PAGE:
Emilee Severe, PhD Student, Lancaster Environment Centre
If you look out the kitchen window at my parent’s home you will see my mother’s pride and joy (and no it’s not me) it is a small patch of soil, her garden. As a growing girl, I spent hours in that garden, making rows, planting seeds, supporting my mother in her endless war against the weeds and of course the culmination of our summer’s labour, harvesting. I can remember small changes my parents made over the years to improve our bounty. As a little girl, I can vaguely remember using raised soil beds for the carrots. Then we moved to planting everything in ridges and furrows. Later, to suppress the weeds, we added grass clippings around the borders of the garden. I remember my dad creating all sorts of cages, stringed lines and stakes to help the tomato plants grow tall and fruitful.
Although, the biggest change I remember is when my parents abandoned the sprinkler and started irrigating the garden with t-tape. T-tape or drip irrigation tape is a thin plastic hose with tiny holes in the bottom, which allows water to slowly drip on plants. From that point on, there were no panicked cries exclaiming we forgot to turn off the sprinkler. There was a dramatic decrease in weeds growing between the rows of vegetables and we used less water to irrigate our garden. Soon after geotextile fabric was laid down around the zucchinis (courgette), cucumbers and pumpkins to help the soil retain moisture and of course to get rid of those dang weeds! These changes were welcomed by everyone as it meant less time in the garden and more time for other things.
Globally farmers are also adopting plastic products for the same reasons my family did. Many agricultural plastic products, such as plastic mulch film, reduce the amount of pesticides and water that farmers need to put on their crops [1-2]. Additionally, plastics can increase the growing season and crop yields while also decreasing food loss and fertilizer use [1-2].
With all these wonderful benefits, using plastics brings a new change that I did not recognize as a growing child, microplastics. I would guess the majority of people reading this blog have seen news stories or documentaries about plastics in the ocean, but what about microplastics in the soil? What are these plastics doing to our soils and how are they moving from our land to the water? Will there be a point where the negative effects of microplastic outweigh the benefits of plastics in agriculture?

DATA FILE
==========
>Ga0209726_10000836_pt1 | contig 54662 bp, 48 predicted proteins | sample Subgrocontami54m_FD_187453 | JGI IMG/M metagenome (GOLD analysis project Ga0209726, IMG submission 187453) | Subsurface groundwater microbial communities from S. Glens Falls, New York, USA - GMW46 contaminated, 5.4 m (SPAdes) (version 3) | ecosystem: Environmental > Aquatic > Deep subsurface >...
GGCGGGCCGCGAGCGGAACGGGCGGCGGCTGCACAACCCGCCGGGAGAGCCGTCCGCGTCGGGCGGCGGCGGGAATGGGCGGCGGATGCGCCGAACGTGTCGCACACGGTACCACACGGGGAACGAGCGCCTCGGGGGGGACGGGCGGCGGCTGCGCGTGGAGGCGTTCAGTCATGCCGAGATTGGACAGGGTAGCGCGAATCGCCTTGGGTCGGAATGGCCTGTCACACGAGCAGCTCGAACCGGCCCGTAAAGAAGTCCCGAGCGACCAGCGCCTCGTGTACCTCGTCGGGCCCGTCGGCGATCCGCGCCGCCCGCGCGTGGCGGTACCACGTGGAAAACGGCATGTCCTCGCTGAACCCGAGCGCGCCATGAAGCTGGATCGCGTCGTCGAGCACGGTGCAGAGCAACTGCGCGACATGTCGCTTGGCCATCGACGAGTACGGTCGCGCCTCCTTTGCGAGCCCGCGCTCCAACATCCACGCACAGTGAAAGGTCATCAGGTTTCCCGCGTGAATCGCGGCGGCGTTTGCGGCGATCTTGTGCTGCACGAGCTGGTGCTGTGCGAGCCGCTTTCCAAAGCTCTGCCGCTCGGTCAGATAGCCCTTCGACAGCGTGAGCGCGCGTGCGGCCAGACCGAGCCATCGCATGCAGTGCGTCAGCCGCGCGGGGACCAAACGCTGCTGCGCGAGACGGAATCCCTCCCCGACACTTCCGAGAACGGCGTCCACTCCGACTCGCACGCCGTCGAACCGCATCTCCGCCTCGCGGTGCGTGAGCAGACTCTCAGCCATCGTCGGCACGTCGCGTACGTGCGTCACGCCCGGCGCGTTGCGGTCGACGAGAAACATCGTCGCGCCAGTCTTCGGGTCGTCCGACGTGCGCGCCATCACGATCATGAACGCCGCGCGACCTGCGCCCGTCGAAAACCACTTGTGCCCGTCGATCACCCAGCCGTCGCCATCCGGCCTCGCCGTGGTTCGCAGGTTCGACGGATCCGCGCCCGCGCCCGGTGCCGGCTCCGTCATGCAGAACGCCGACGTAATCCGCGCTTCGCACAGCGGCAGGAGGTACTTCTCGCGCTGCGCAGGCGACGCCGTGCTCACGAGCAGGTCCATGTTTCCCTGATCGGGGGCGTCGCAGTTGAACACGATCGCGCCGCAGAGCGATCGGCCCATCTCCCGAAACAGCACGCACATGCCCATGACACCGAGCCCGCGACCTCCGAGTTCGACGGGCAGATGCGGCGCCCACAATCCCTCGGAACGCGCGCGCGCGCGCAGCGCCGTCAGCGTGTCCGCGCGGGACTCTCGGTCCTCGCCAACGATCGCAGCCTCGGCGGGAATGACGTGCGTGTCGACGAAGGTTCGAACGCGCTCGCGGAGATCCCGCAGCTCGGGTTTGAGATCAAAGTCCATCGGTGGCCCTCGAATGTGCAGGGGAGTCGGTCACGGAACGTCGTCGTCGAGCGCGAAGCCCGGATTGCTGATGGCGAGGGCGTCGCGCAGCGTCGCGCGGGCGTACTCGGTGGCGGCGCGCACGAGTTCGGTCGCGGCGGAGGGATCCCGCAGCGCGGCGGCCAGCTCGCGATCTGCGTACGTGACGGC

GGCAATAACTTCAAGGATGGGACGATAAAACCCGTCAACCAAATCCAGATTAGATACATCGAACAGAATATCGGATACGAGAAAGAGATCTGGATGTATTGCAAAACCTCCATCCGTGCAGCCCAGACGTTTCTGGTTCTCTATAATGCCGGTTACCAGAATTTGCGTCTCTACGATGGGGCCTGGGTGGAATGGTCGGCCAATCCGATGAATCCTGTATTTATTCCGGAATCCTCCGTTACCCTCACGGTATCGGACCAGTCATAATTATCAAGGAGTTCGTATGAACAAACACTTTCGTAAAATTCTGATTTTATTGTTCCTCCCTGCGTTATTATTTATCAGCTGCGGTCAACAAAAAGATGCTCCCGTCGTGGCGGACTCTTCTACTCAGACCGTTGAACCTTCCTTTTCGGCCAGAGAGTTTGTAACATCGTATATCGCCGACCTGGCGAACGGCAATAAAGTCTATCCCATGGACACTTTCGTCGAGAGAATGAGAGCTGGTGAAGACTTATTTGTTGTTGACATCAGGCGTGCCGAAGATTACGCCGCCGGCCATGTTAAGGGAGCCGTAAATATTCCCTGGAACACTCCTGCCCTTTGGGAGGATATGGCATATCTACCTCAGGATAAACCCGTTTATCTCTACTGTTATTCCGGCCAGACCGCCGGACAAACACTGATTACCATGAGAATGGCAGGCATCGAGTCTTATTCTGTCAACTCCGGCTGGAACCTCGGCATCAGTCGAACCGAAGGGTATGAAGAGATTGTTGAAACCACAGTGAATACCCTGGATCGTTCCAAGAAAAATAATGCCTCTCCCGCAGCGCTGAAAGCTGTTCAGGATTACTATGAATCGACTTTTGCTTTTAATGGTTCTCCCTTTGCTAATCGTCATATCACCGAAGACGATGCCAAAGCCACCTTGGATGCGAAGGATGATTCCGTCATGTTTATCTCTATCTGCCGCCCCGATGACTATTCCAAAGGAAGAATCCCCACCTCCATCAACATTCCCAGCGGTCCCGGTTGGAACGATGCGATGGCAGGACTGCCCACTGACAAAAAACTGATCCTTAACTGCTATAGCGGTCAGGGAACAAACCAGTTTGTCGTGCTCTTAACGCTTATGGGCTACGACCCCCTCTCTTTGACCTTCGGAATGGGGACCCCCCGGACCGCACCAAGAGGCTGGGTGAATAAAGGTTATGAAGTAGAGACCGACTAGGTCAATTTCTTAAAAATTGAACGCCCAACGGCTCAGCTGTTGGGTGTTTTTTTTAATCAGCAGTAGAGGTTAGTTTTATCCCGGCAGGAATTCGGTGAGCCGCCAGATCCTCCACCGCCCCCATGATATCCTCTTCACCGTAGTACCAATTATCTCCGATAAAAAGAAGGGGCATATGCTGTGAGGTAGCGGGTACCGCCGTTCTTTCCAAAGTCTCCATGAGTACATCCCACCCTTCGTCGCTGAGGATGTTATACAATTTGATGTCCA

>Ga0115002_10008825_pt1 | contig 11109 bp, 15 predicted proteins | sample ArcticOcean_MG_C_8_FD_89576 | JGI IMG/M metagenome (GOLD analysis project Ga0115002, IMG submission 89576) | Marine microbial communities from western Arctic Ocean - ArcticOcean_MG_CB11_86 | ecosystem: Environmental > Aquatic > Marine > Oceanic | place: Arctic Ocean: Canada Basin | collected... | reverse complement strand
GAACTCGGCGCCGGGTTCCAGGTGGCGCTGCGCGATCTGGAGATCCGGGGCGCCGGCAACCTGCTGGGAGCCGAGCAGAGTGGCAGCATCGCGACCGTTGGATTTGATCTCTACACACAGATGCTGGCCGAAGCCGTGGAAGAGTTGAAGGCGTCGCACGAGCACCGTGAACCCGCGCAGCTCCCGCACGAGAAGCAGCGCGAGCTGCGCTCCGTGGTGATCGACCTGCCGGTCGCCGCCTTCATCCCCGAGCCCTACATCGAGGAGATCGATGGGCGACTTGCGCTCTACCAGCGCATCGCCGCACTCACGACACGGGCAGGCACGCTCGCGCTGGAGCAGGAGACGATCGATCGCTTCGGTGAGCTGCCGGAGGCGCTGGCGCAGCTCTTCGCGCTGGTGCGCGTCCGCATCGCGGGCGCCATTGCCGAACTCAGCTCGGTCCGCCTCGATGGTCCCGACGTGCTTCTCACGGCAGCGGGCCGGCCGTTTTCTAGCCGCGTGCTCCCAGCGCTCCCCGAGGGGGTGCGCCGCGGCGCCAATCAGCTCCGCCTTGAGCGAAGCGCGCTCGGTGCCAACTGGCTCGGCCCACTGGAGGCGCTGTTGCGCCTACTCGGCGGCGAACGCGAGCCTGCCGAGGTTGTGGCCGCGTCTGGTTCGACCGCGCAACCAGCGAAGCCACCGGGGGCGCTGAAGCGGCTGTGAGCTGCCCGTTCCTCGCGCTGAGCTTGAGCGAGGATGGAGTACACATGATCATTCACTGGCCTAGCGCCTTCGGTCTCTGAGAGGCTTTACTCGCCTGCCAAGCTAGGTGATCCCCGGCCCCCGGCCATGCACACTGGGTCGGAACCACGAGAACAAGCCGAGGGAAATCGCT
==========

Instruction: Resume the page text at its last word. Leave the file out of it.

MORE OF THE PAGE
At the moment, we don’t have a lot of answers to these questions and initial research is showing the effects of microplastics on soil depends on location, crops, farming practices and of course the soil itself [3-5]. Although, we cannot allow this lack of understanding to overshadow what we do know. We know that microplastics in various quantities are very harmful for both aquatic and terrestrial animals. We know that microplastics move in the environment6,7. We also know we can reduce the amount of microplastics in our farmlands and urban centers by first replacing plastics with non-plastic products where possible, reusing plastic products and finally recycling and properly disposing of plastic waste. Plastics do so much good in our world especially in agriculture, yet the microplastics they shed are harmful.
1. Cusworth, S. J., Davies, W. J., McAinsh, M. R. & Stevens, C. J. Sustainable production of healthy, affordable food in the UK: The pros and cons of plasticulture. Food Energy Secur. n/a, e404 (2022).
2. FAO. Assessment of agricultural plastics and their sustainability: A call for action. 160 https://doi.org/10.4060/cb7856en (2021).
3. Liang, Y., Lehmann, A., Yang, G., Leifheit, E. F. & Rillig, M. C. Effects of Microplastic Fibers on Soil Aggregation and Enzyme Activities Are Organic Matter Dependent. Front. Environ. Sci. 9, 97 (2021).
4. de Souza Machado, A. A., Kloas, W., Zarfl, C., Hempel, S. & Rillig, M. C. Microplastics as an emerging threat to terrestrial ecosystems. Glob. Change Biol. 24, 1405–1416 (2018).
5. Schöpfer, L. et al. Microplastics persist in an arable soil but do not affect soil microbial biomass, enzyme activities, and crop yield. J. Plant Nutr. Soil Sci. (2022) doi:https://doi.org/10.1002/jpln.202200062.
6. Rehm, R., Zeyer, T., Schmidt, A. & Fiener, P. Soil erosion as transport pathway of microplastic from agriculture soils to aquatic ecosystems. Sci. Total Environ. 148774 (2021).
7. Brahney, J., Hallerud, M., Heim, E., Hahnenberger, M. & Sukumaran, S. Plastic rain in protected areas of the United States. Science 368, 1257–1260 (2020).
Recipe: Zucchini Brownies
Now as I have been writing this post my parents have texted yet another picture of their harvest bounty. So it seems only natural that I should share the recipe for one of my favorite harvest treats, zucchini brownies. Do you think this can count as one of my 5-a-day?
Recipe credit: My neighbour, Joni Burtenshaw
2 c. shredded zucchini
1/3 c. cocoa
½ c. chopped nuts
1 tsp. Salt
2 tsp. vanilla
2 c. flour
½ c. oil
½ c. sugar
1 tsp. baking soda
Mix in order given and bake in a greased 9 x 13-inch pan at 175 degrees C for 30 minutes.
To celebrate World Soil Day on the 5th of December we have written a series of blogs that dig in (pun intended) to the many connections between soils and food. These blogs are inspired by our sustainable soils research at Lancaster and include a recipe that connects our soil research to the dinner plate! We are publishing a blog a day between 21st November and the 5th of December. We hope you enjoy digging into both our research stories and recommended recipes. Enjoy – bon appetit!